New CCI directors find home at Kent State despite challenges of pandemic

New directors in the College of Communication and Information came into their roles at a difficult time, but are working toward greater involvement despite the COVID-19 pandemic.

Among these administrators is Emily Metzgar, the new director of the School of Media and Journalism

She said her entrance was definitely a strange way to start a new role at a new institution and a difficult aspect for her is not seeing the students. 

“I don’t know what campus looks like in a normal setting. When I go outside at lunch and walk around, there’s just no one there. I have to keep reminding myself this isn’t normal,” Metzgar said.

However, everyone has been very kind, welcoming and sensitive to the challenges associated with stepping into the role right now, she said.

She found the students and faculty in CCI to be very committed and immediately saw a lot of opportunity for growth in MDJ. 

“I’m committed to ensuring MDJ tells its story loudly and clearly,” she said. 

During her career, Metzgar would like to address feedback received from students in MDJ’s recent student surveys:

  1. Students are frustrated that classes are being offered with a variety of technology to meet virtually. For example, Zoom, Microsoft Teams and Blackboard Collaborate. Students want classes to be offered using a consistent platform.

  2. Technical difficulties — either the student or instructor struggling with their own technology. 

  3. Students would like more connection with classmates and instructors. They’ve found communication to be especially difficult with asynchronous classes.

Jana Seifert, third-year advertising major, and Jessica Urig, third-year public relations major, said their own semester experiences involved increased workload and decreased motivation.

Urig feels she isn’t learning as much as she would in person. 

“I’m a very hands-on person and I feel like just listening to the information isn’t as helpful for me,” she said. 

Seifert said her motivation is “in the tank,” but the Franklin Advertising organization helps keep her connected. 

The organization is for students pursuing degrees in advertising, marketing, visual design and other communication studies. The organization provides them with professional experiences, according to its website. 

Although meetings are virtual and events aren’t happening this semester, Seifert said she’s grateful to have a time to sit and talk to other students in the same situation. 

“It’s really nice to have something to look forward to on Tuesday nights. Everyone there is super nice. We’re all in the same boat and just trying to get through it together,” Seifert said.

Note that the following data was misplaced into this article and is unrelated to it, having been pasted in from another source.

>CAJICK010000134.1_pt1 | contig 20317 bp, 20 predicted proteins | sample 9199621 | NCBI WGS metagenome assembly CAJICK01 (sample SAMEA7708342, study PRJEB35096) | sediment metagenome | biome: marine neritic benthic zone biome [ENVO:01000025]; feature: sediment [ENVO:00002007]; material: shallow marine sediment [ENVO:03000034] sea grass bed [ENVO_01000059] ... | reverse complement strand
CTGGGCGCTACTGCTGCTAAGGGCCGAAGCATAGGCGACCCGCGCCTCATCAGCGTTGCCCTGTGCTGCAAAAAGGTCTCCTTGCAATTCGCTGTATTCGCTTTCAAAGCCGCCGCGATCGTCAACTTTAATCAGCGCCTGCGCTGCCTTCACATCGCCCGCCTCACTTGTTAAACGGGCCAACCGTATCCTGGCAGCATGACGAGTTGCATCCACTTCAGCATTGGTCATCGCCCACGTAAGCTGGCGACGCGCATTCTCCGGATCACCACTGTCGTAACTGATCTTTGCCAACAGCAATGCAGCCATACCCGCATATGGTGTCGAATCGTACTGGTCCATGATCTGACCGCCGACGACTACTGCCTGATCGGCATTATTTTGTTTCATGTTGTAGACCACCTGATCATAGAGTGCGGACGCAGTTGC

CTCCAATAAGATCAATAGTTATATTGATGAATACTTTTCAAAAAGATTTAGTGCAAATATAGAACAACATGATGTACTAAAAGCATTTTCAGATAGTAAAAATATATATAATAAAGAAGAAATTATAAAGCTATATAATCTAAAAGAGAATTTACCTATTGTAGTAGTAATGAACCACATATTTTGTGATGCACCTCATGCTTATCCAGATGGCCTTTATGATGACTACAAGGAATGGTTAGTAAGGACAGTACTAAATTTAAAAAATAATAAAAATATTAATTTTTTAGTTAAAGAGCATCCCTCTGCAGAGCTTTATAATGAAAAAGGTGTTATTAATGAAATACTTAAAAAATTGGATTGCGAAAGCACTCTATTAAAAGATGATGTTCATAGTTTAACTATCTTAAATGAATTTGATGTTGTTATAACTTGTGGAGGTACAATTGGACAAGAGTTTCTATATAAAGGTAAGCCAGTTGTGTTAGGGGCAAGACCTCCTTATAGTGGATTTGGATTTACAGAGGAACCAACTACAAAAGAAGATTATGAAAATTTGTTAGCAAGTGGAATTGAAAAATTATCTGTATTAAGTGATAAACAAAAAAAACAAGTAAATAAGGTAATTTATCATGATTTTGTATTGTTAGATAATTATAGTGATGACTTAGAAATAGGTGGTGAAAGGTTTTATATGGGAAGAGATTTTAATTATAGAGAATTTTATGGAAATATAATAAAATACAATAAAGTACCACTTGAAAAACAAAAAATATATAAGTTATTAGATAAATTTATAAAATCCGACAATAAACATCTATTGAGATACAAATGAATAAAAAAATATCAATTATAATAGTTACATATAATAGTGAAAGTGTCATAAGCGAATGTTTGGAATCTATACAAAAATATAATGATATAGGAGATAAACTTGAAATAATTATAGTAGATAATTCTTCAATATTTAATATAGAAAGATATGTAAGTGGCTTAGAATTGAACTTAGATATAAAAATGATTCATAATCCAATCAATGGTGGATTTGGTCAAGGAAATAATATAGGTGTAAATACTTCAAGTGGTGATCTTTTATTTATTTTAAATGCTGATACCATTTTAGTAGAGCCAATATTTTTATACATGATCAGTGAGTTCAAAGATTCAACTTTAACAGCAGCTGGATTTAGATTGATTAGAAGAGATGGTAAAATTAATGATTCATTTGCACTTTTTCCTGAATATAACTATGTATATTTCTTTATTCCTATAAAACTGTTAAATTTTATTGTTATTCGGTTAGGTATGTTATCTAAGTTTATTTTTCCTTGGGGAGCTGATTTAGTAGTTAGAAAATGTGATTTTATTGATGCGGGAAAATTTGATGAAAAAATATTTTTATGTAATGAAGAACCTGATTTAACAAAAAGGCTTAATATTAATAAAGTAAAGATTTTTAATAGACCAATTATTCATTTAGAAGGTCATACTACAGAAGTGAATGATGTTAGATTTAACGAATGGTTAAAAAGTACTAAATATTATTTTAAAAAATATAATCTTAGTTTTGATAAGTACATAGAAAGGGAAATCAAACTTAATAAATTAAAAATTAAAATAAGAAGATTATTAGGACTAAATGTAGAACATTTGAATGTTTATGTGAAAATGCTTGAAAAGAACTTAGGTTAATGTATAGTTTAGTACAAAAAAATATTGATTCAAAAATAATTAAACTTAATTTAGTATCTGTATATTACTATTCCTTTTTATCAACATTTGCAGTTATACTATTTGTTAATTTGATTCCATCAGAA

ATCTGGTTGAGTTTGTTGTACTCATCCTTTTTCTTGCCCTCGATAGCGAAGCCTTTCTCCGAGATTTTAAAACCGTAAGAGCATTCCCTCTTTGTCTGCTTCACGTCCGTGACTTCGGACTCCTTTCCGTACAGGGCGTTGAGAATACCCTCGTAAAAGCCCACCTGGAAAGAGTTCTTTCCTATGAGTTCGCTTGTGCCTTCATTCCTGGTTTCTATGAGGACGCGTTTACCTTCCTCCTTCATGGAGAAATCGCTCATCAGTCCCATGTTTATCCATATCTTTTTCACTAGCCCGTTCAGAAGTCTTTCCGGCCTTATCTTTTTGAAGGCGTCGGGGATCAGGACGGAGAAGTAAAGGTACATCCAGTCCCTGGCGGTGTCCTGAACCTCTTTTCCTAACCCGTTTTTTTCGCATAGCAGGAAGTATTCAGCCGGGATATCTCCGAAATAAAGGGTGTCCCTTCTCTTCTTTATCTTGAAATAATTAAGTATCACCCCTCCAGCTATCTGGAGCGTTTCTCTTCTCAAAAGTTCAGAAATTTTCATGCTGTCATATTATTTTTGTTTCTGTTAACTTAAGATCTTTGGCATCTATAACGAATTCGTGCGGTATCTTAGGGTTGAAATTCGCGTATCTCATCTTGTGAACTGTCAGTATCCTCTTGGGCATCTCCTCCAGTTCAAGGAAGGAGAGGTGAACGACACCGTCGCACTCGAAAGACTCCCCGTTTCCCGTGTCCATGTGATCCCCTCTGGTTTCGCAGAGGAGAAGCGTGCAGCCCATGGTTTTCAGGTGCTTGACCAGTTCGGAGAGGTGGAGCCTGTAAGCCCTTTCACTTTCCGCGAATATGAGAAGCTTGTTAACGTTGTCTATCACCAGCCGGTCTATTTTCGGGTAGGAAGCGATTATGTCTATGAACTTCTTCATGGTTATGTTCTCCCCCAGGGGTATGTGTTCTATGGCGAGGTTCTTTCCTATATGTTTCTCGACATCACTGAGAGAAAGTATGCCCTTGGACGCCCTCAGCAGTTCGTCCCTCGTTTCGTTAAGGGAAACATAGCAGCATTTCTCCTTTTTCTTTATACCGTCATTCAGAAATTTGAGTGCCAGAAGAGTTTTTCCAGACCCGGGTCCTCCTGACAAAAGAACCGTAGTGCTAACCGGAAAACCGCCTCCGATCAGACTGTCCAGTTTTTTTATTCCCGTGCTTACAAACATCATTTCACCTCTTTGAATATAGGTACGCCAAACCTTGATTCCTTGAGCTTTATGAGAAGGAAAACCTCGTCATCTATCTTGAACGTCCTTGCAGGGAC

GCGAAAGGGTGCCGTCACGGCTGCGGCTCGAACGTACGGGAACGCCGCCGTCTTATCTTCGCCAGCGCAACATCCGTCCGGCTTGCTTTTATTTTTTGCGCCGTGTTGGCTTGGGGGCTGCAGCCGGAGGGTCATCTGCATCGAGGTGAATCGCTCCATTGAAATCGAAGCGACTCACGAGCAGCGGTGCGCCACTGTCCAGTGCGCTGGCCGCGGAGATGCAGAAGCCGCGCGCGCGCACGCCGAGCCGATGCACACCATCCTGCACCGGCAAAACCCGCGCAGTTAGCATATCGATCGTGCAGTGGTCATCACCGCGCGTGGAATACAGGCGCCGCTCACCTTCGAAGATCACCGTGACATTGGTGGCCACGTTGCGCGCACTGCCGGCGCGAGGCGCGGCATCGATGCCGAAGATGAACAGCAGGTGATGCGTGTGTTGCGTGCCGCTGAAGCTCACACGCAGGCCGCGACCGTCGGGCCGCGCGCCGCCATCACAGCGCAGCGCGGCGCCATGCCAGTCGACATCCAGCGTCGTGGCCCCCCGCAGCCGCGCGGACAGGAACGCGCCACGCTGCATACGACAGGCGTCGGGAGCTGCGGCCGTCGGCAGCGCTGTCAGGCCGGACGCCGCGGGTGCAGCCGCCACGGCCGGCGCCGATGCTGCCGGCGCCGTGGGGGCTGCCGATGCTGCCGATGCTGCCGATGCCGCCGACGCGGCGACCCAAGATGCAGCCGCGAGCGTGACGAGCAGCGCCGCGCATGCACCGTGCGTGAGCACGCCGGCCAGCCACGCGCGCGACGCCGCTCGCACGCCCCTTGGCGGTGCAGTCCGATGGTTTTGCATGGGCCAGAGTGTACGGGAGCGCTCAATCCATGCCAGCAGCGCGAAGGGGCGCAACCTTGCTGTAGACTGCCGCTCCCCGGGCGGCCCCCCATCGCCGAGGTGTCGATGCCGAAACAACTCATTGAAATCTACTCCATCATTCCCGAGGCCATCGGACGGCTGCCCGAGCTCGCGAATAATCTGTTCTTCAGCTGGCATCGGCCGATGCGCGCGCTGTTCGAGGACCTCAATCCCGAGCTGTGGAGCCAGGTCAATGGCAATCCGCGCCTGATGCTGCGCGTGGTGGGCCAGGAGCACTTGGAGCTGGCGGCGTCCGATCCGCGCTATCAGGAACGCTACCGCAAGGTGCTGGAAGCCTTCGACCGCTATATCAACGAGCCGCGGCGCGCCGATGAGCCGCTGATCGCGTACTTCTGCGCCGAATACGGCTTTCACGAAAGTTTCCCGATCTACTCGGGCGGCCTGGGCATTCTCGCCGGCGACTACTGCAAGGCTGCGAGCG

The students also agree that professors have been pretty accommodating and understanding. They said they found courses being adjusted well to fit a remote setting. 

However, the students said they feel professors are expecting a lot more from them this semester. Both mentioned a larger workload and less time to complete assignments. 

Seifert lives in the Centennial dorms and said it’s easy to isolate herself. However, Urig, being a commuter, said she has concerns about Kent State not offering enough tools to commuters.

“I wish they were doing more with screenings, testing, etc. towards commuter students. An email about trying to be safe isn’t the same as a real screening,” Urig said. 

She said she’d like to see more tools offered for at least the students in Northeast Ohio.

Despite these concerns, both students said they commend administrators and feel they are doing the best they can. 

Metzgar wasn’t the only director entering CCI at a difficult time. 

Michael Beam made the transition from faculty to administration this year in the School of Emerging Media and Technology

But stepping into this new role hasn’t been without its challenges, he said. 

EMAT received both a new director and new home this year, moving from its previous place in the Kent State library to the third floor of Franklin Hall. 

“It’s a bummer to have this nice new space and we’re really excited about partnering with MDJ, Ideabase and student media,” Beam said, “but having to be on all day virtual meetings; it’s more challenging than I would like.” 

Not being able to see faculty, students and staff every day is disorienting, he said, especially because EMAT is an interdisciplinary unit with joint faculty across different programs. 

Though it is a different experience than expected he said he also sees opportunity.

“The remote situation has really demonstrated how important technology skills and being able to still have vibrant communication over technology is,” Beam said. “That’s what our school is really about.”

Seeing many industries dive into emerging media to be successful at this time has been great, Beam said.  

His involvement on campus is all about innovation. He mentioned being on the team that proposed bringing together the School of Digital Sciences with CCI which led to the now redesigned EMAT school he directs. 

This innovation continues with revision of old programs, such as the graduate program, and work on new programs such as the new Bachelor of Science in Emerging Media and Technology. 

But the biggest focus right now is trying to create a sense of community without face-to-face conversation, Beam said. 

“We’re trying to figure out creative and fun ways for our students to just get to meet each other and communicate,” he said. 

Jessica Cobb is the regionals/CCI reporter. Contact her at [email protected]

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